Wednesday, November 10, 2010

Australia - Legislative delays may also delay deal with Telstra and NBN roll-out

[the australian] THE government's failure to pass crucial legislation designed to underpin the success of the National Broadband Network may prove costly.

It could disrupt the rollout of the $43 billion project and threaten its deal with Telstra.

According to confidential government documents obtained by The Australian under Freedom of Information laws, the historic $11bn non-binding deal between Telstra and Labor's NBN Co could be delayed unless the government passes legislation aimed to right the rickety telecommunication regulatory regime in preparation for the NBN within the remaining two weeks of the spring parliamentary sittings.

"The reintroduction and passage of the Telecommunications Legislation Amendment (Competition and Consumer Safeguards) Bill 2009 (the Bill), incorporating the previously agreed government amendments, will drive the timing of Telstra and NBN Co being able to finalise the definitive agreements," the documents say.

The documents advise that the bill should have been re-introduced into the House of Representatives in the first sitting week of the new parliament "to maximise the chances so that Telstra's shareholders can approve the deal by the end of June 2011".

However, the government failed to prioritise the core pieces of legislation following its controversial return to power in September.

There are now concerns that potential delays to the Telstra deal could spread to the NBN and impede its mission to roll out the fibre network across the nation. The NBN Co needs to access Telstra's network of pits, pipes and ducts to lay its fibre to homes, but until a definitive deal is reached this is unlikely to come to pass.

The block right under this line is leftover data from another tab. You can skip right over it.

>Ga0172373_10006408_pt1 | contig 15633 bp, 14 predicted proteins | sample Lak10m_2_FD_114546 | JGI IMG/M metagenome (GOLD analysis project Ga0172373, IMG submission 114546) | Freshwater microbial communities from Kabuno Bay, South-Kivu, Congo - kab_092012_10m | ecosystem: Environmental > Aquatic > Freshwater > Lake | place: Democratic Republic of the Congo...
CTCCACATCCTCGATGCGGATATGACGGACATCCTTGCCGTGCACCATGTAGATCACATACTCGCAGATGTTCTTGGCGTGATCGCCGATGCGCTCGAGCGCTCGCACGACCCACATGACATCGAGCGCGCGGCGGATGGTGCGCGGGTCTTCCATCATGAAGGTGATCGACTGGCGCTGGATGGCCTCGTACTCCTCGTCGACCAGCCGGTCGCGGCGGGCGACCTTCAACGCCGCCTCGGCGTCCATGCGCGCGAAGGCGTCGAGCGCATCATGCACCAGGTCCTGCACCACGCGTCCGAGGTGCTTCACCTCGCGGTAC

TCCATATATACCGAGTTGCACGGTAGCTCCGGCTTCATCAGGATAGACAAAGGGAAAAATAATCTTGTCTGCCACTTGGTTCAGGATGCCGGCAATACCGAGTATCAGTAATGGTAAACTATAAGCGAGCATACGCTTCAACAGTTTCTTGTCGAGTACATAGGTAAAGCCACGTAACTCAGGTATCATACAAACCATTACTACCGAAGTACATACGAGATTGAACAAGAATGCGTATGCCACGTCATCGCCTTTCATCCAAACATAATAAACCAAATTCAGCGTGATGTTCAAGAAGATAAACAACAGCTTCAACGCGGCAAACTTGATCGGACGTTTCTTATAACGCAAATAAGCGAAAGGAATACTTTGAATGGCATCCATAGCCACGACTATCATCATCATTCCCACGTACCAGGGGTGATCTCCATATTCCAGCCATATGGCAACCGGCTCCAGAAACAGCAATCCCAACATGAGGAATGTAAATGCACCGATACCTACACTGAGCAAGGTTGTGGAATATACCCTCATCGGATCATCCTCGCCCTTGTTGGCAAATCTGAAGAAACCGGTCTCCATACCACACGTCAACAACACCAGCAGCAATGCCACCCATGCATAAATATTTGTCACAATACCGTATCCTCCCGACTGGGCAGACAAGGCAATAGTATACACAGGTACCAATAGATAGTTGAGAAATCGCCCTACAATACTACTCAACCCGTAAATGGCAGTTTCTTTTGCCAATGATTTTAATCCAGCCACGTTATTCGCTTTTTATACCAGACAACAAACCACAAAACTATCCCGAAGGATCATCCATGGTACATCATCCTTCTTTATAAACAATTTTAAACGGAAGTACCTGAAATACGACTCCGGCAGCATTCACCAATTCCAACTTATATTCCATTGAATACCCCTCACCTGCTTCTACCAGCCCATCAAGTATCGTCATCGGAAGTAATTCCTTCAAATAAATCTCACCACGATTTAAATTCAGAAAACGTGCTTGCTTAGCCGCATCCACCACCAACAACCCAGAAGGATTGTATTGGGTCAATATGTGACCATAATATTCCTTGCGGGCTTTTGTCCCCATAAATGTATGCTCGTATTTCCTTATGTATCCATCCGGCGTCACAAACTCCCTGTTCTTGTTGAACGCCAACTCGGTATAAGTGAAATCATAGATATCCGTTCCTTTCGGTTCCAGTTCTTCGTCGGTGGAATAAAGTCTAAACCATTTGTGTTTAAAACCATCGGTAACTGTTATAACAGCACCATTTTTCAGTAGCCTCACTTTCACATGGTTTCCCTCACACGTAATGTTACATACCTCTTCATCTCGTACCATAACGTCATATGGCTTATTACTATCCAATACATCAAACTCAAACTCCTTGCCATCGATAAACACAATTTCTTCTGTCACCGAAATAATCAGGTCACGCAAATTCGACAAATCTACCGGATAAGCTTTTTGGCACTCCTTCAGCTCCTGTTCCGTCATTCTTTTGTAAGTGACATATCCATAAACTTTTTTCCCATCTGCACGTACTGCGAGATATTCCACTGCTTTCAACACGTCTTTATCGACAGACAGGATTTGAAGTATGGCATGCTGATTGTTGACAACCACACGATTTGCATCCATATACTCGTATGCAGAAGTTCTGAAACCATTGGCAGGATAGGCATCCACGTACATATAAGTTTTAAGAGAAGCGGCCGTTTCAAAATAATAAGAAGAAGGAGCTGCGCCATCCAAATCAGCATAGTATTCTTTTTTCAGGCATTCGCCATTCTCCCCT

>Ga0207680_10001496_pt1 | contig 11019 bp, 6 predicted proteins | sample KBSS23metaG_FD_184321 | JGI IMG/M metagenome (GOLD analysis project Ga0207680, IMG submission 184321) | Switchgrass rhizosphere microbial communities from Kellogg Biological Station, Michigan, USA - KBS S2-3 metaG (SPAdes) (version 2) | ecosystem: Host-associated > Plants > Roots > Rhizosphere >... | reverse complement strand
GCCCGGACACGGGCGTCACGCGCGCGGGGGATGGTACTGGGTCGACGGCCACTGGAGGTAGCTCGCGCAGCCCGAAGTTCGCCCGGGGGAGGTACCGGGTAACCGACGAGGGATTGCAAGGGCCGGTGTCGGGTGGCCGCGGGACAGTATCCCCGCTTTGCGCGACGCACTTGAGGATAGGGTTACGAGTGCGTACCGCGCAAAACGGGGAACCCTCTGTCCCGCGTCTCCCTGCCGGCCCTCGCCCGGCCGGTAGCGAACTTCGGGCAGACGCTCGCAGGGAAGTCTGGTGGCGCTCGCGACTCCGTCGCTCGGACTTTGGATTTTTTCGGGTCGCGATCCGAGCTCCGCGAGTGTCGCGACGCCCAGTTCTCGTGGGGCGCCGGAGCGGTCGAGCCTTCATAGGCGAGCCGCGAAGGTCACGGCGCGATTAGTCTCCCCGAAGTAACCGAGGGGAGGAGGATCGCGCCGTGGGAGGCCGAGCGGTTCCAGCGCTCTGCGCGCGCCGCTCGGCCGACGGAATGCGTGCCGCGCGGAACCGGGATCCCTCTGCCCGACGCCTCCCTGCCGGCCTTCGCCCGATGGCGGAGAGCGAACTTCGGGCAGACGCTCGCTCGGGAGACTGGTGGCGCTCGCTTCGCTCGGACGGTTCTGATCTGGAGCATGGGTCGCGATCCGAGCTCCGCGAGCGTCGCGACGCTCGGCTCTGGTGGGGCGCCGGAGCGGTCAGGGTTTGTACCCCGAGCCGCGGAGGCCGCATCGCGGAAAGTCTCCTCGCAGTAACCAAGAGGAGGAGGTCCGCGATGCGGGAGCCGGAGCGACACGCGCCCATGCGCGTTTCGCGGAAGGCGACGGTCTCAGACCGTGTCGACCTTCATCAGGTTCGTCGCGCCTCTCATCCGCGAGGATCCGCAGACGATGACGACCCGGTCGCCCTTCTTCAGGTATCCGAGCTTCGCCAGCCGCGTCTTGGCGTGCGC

"Passage (is) required in Spring 2010 sittings to enable NBN implementation to proceed," said the documents.

The passage of other NBN-related bills -- including the NBN Companies Bill and the Fibre Deployment Bill -- are also urged to be completed in spring to provide certainty and ample time for industry players and stakeholders to adapt.

The Consumer Safeguards Bill has entered the House of Representative, but the other two are yet to be reintroduced.

The failure to reintroduce all pieces of the legislation go against the recommendations contained in the FOI documents. The documents recommended that all three bills be marked as critical priorities in the government's legislative agenda. It says the urgency surrounding these bills requires that they be reintroduced and passed in the same spring sitting.

With only two weeks remaining, the prospect of these bills passing into law seems unlikely.

For the past 12 months the legislation has stalled under a successful filibuster by the opposition and a lack of support from independent senators who did not approve of the harsh regulations used to force Telstra into a deal.

But even though most of those harsher caveats - including threats to deny Telstra access to new wireless spectrum and threats to force Telstra to divest its stake in Foxtel - were nullified when the NBN Co and Telstra agreed on the $11bn non-binding deal for the telco to migrate its customers to the NBN, the government has been unable to recruit the needed support of independent senators Steve Fielding and Nick Xenophon to pass the bill.

Outstanding telco bill threat to deal

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